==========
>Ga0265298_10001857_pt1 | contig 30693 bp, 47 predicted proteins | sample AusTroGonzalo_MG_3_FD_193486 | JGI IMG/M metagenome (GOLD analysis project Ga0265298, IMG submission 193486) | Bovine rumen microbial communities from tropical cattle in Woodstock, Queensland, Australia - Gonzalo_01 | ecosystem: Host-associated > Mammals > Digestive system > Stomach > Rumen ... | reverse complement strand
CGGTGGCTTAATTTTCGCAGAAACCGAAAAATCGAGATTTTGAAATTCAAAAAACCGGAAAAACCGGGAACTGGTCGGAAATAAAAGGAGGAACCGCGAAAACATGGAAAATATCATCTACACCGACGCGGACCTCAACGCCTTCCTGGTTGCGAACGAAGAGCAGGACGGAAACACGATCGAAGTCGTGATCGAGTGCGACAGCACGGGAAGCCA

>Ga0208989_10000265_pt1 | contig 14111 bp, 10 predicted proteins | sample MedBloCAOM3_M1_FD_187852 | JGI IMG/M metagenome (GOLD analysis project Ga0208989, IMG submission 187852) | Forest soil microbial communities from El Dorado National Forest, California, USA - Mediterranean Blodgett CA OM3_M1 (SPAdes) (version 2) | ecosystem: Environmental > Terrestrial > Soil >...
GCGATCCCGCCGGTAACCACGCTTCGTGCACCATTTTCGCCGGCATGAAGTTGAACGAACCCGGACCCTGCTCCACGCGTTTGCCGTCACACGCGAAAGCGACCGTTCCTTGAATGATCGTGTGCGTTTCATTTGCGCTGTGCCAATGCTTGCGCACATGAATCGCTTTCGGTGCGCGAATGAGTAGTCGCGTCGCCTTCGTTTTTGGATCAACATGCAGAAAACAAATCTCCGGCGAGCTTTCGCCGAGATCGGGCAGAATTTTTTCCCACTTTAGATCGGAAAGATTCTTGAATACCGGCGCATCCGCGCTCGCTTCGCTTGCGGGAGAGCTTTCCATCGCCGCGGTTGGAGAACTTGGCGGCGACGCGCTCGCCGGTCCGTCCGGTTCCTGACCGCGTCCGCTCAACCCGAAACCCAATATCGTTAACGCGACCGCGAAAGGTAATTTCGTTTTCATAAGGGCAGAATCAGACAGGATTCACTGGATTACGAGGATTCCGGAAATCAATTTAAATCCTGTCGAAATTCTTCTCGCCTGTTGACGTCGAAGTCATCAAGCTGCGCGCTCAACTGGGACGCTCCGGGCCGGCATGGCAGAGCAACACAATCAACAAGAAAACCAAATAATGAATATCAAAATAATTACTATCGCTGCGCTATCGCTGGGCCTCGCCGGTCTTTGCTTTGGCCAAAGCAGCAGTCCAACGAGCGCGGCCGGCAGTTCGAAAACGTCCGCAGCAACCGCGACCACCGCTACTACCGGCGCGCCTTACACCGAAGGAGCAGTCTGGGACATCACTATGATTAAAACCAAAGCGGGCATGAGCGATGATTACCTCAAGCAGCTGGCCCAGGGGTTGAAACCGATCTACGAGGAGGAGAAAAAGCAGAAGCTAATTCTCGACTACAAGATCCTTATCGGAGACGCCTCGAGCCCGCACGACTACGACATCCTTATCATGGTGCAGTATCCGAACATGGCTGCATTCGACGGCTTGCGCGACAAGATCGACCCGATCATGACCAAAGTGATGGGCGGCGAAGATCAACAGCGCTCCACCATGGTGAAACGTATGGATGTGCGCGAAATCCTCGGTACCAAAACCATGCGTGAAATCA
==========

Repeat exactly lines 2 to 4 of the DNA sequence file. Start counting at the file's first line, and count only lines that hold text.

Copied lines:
CGGTGGCTTAATTTTCGCAGAAACCGAAAAATCGAGATTTTGAAATTCAAAAAACCGGAAAAACCGGGAACTGGTCGGAAATAAAAGGAGGAACCGCGAAAACATGGAAAATATCATCTACACCGACGCGGACCTCAACGCCTTCCTGGTTGCGAACGAAGAGCAGGACGGAAACACGATCGAAGTCGTGATCGAGTGCGACAGCACGGGAAGCCA

>Ga0208989_10000265_pt1 | contig 14111 bp, 10 predicted proteins | sample MedBloCAOM3_M1_FD_187852 | JGI IMG/M metagenome (GOLD analysis project Ga0208989, IMG submission 187852) | Forest soil microbial communities from El Dorado National Forest, California, USA - Mediterranean Blodgett CA OM3_M1 (SPAdes) (version 2) | ecosystem: Environmental > Terrestrial > Soil >...
GCGATCCCGCCGGTAACCACGCTTCGTGCACCATTTTCGCCGGCATGAAGTTGAACGAACCCGGACCCTGCTCCACGCGTTTGCCGTCACACGCGAAAGCGACCGTTCCTTGAATGATCGTGTGCGTTTCATTTGCGCTGTGCCAATGCTTGCGCACATGAATCGCTTTCGGTGCGCGAATGAGTAGTCGCGTCGCCTTCGTTTTTGGATCAACATGCAGAAAACAAATCTCCGGCGAGCTTTCGCCGAGATCGGGCAGAATTTTTTCCCACTTTAGATCGGAAAGATTCTTGAATACCGGCGCATCCGCGCTCGCTTCGCTTGCGGGAGAGCTTTCCATCGCCGCGGTTGGAGAACTTGGCGGCGACGCGCTCGCCGGTCCGTCCGGTTCCTGACCGCGTCCGCTCAACCCGAAACCCAATATCGTTAACGCGACCGCGAAAGGTAATTTCGTTTTCATAAGGGCAGAATCAGACAGGATTCACTGGATTACGAGGATTCCGGAAATCAATTTAAATCCTGTCGAAATTCTTCTCGCCTGTTGACGTCGAAGTCATCAAGCTGCGCGCTCAACTGGGACGCTCCGGGCCGGCATGGCAGAGCAACACAATCAACAAGAAAACCAAATAATGAATATCAAAATAATTACTATCGCTGCGCTATCGCTGGGCCTCGCCGGTCTTTGCTTTGGCCAAAGCAGCAGTCCAACGAGCGCGGCCGGCAGTTCGAAAACGTCCGCAGCAACCGCGACCACCGCTACTACCGGCGCGCCTTACACCGAAGGAGCAGTCTGGGACATCACTATGATTAAAACCAAAGCGGGCATGAGCGATGATTACCTCAAGCAGCTGGCCCAGGGGTTGAAACCGATCTACGAGGAGGAGAAAAAGCAGAAGCTAATTCTCGACTACAAGATCCTTATCGGAGACGCCTCGAGCCCGCACGACTACGACATCCTTATCATGGTGCAGTATCCGAACATGGCTGCATTCGACGGCTTGCGCGACAAGATCGACCCGATCATGACCAAAGTGATGGGCGGCGAAGATCAACAGCGCTCCACCATGGTGAAACGTATGGATGTGCGCGAAATCCTCGGTACCAAAACCATGCGTGAAATCA